A reduction in guerrilla attacks and shifting military tactics have cut in half the number of Salvadoran Army casualties during the past year, according to a Defense Ministry count.

The drop marks a sharp change from a year ago, when the official casualty count had doubled from the previous year following a long stretch of hard fighting with leftist rebels engaged in an offensive that had raised fears that the U.S-backed Army might collapse.

Defense Minister Carlos Eugenio Vides Casanova, in a report to the Legislative Assembly, said 3,108 soldiers were killed, wounded or reported missing in action during the year ended May 31. This compared with 6,815 for the same period the previous year.

Vides Casanova, who delivered the report to legislators in late July, said 1,055 officers and enlisted men were killed, 1,783 were wounded and 270 were listed as missing in action. In a similar report released a year earlier, the minister had counted totals of 2,292 killed, 4,195 wounded and 328 missing.

Military observers and U.S. officials here portrayed the drop as the fruit of more aggressive tactics by the 40,000-man Salvadoran armed forces. With more emphasis on mobile tactics designed to flush out the rebels, they said, there were fewer attacks in which guerrillas inflicted heavy casualties on stationary troops guarding installations or on exposed columns advancing toward villages taken by guerrilla forces whose comrades were waiting in ambush.

"That's where you really took a lot of casualties" during the 1982-83 reporting period, said a military observer. "And these are clearly on the decline."

One notable exception, these sources acknowledged, was a rebel attack in December on the garrison at El Paraiso in the northern province of Chalatenango. More than 100 government soldiers were killed by a 1,000-man rebel force attacking the poorly defended post.

But Salvadoran analysts noted that the number of casualties fell along with the general level of fighting, which they said was sharply below what it was during the previous reporting period. These analysts, one sympathetic to the government and the other to the leftist guerrilla cause, attributed the lull mostly to lack of initiative by the guerrillas in addition to new Army tactics.

Despite the reduction in combat, observers noted the ratio of dead to wounded remained at approximately one to two. This is an exceptionally high proportion, according to military experts, and has contributed to morale problems in the Salvadoran Army.

By comparison, U.S. forces in Vietnam counted one killed in every eight casualties, U.S. military officers said. A large factor in keeping down the number of U.S. deaths was swift helicopter evacuation of the wounded and attention from trained medics in the field and doctors in hospitals, they added.

With this in mind, the Reagan administration dispatched four UH1H Huey helicopters earmarked for medical evacuation in May. They were part of a $32 million emergency-aid package sent by executive order while Congress was debating an administration request for supplementary aid.

Since the reporting period cited by Vides Casanova ended May 31, however, these helicopters were believed to have little if any effect on the number of casualties reported by Vides Casanova.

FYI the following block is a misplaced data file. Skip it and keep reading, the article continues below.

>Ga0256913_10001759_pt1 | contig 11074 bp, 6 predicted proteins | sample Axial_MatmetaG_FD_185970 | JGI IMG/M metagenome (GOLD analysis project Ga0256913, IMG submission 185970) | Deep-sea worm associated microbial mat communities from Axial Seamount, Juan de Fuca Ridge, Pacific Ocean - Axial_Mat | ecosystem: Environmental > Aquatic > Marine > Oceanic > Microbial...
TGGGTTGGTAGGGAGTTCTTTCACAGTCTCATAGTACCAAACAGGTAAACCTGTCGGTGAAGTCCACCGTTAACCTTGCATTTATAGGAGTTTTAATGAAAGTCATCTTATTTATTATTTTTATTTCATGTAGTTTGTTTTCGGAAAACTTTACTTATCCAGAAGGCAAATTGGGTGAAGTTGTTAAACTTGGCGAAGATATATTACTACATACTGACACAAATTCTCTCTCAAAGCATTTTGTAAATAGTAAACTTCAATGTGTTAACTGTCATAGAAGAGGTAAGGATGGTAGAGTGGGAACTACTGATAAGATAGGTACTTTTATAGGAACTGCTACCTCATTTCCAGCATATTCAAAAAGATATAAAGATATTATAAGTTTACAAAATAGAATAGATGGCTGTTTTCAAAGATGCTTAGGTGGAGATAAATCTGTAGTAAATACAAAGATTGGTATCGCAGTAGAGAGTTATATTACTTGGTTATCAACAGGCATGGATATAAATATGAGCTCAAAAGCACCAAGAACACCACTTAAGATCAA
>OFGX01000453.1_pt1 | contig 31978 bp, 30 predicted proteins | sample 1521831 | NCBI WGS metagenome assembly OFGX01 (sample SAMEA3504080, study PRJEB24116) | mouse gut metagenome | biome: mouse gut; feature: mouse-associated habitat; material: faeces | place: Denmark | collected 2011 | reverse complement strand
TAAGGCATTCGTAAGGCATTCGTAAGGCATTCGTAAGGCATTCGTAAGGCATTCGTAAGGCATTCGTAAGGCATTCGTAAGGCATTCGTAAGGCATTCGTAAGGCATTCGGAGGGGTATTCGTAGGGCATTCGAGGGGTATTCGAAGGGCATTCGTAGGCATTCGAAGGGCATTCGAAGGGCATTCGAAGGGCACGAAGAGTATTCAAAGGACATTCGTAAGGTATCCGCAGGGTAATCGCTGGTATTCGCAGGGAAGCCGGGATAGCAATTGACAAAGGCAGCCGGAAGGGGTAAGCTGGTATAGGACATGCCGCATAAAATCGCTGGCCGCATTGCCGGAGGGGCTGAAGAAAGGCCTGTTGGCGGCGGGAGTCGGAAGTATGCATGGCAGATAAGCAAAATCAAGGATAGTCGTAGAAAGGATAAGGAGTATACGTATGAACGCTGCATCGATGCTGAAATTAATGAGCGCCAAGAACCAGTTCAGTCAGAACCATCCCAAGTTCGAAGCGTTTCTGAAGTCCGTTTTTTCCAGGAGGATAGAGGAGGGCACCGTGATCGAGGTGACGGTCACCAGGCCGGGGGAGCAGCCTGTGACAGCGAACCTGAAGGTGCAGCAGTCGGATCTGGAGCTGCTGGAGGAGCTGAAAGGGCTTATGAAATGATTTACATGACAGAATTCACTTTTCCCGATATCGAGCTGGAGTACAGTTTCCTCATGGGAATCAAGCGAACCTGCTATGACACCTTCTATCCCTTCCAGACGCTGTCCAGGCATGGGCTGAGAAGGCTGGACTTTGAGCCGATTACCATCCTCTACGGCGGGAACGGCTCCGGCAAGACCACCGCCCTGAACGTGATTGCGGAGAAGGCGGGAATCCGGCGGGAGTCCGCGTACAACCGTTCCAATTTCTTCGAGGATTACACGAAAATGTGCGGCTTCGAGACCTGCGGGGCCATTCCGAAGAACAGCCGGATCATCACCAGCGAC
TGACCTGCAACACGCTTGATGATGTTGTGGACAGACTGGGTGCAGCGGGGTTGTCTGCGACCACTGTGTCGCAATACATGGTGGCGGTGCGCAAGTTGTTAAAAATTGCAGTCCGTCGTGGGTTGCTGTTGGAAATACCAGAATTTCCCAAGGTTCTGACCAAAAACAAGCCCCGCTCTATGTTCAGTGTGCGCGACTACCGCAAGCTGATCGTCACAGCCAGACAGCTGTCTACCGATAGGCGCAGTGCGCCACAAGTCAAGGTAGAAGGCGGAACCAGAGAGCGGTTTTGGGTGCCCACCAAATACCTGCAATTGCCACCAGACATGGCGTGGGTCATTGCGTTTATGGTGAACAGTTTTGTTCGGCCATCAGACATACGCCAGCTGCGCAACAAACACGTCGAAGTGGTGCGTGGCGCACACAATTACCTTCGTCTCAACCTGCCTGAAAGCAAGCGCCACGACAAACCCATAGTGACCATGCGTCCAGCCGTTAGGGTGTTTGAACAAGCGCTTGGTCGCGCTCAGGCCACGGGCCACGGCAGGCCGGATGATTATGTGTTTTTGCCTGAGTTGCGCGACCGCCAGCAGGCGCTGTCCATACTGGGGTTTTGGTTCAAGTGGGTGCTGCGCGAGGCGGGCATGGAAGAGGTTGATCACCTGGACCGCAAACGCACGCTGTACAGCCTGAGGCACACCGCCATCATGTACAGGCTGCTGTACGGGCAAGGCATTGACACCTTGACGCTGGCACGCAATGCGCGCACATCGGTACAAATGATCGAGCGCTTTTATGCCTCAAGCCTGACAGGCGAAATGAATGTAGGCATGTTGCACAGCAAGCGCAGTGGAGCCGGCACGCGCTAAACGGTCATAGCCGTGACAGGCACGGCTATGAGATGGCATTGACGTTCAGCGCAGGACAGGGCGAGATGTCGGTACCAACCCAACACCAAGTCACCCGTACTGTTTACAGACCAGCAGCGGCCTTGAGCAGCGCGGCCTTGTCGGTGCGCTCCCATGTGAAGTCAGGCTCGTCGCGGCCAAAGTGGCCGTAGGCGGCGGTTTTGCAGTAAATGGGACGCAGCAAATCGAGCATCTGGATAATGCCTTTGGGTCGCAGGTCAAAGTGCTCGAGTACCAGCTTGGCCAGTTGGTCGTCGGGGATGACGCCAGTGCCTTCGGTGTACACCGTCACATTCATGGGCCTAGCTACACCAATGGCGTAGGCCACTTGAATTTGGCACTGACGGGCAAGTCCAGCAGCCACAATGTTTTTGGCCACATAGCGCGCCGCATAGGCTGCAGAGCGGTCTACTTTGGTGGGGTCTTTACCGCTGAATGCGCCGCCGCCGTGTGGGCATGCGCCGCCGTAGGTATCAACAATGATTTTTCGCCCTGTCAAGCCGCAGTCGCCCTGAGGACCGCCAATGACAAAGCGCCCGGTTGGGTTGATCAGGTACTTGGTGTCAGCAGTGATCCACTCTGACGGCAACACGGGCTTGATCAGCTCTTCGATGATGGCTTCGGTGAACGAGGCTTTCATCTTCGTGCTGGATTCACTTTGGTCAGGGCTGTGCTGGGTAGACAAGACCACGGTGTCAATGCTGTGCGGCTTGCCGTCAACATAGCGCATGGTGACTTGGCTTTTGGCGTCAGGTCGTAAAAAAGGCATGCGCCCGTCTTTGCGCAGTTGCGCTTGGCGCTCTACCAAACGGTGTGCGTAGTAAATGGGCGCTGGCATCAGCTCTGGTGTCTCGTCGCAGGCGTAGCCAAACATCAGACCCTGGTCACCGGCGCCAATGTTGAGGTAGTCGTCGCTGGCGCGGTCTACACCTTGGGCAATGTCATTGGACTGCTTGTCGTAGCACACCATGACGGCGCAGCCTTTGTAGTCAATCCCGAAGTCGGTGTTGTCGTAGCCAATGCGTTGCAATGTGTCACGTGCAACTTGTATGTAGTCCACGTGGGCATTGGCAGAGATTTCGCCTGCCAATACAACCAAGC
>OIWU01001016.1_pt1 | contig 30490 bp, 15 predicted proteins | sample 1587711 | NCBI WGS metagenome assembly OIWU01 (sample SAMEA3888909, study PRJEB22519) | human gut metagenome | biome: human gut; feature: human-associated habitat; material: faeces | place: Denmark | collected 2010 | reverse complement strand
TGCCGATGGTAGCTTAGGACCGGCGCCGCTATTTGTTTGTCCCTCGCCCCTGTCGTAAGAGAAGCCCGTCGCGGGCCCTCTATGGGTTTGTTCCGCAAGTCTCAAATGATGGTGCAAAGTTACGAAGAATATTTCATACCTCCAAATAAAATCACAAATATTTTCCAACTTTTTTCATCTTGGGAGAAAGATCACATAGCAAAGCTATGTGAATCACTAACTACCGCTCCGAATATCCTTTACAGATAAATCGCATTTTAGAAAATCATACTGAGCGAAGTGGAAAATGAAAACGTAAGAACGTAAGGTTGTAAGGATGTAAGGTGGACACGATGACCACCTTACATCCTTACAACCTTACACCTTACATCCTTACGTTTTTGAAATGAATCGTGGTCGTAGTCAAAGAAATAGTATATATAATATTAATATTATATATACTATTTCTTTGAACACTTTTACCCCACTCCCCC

President Reagan also sent 25 U.S. medics who have been training Salvadorans in battlefield and hospital care since July 1983, so far without denting the high ratio of dead to wounded. As a result, the key to over-all casualties as well as the number of dead still appeared to be the pace of fighting.

Since the first of the year, forces of the Farabundo Marti National Liberation Front, the overall guerrilla organization, have mounted only one major attack, briefly taking control of a dam at Cerron Grande in the center of the country before being driven off by helicopter-transported government reinforcements.

A member of the rebels' political leadership acknowledged in a recent interview that the guerrillas have lost "presence" on the ground in El Salvador and on the political stage abroad because of lack of military successes and President Jose Napoleon Duarte's promises of political reform in the government and armed forces.

The rebel leadership declared late last month, however, that persistent small-scale engagements have taken "more than a thousand Army casualties, including killed and wounded," since Duarte was inauguarated June 1.

"This obviously is not a picture that allows an affirmation that Duarte's Army holds the military initiative," the leadership said on the rebels' official Radio Venceremos.

A political analyst usually sympathetic to the guerrilla cause said, however, that guerrilla statistics appeared to be getting less reliable in recent months as the Army performance has improved.

Since statistics on guerrilla casualties reported by the Salvadoran Army also are considered by U.S. and Salvadoran analysts to be inflated, there is no way to gain an accurate picture of rebel casualties. But forced recruiting by guerrilla units recently has generated speculation that their losses may be high.

The rebel official, interviewed outside El Salvador, pointed to increased bombing by A37 Dragonfly jets and swift attacks by Salvadoran troops, particularly those transported by helicopter, as the principal problems faced by guerrilla units. U.S. officials, apparently with this in mind, are planning to send the Salvadoran Army about 10 more UH1H Huey helicopters for troop transport, part of a $70 million supplementary aid package approved by Congress last month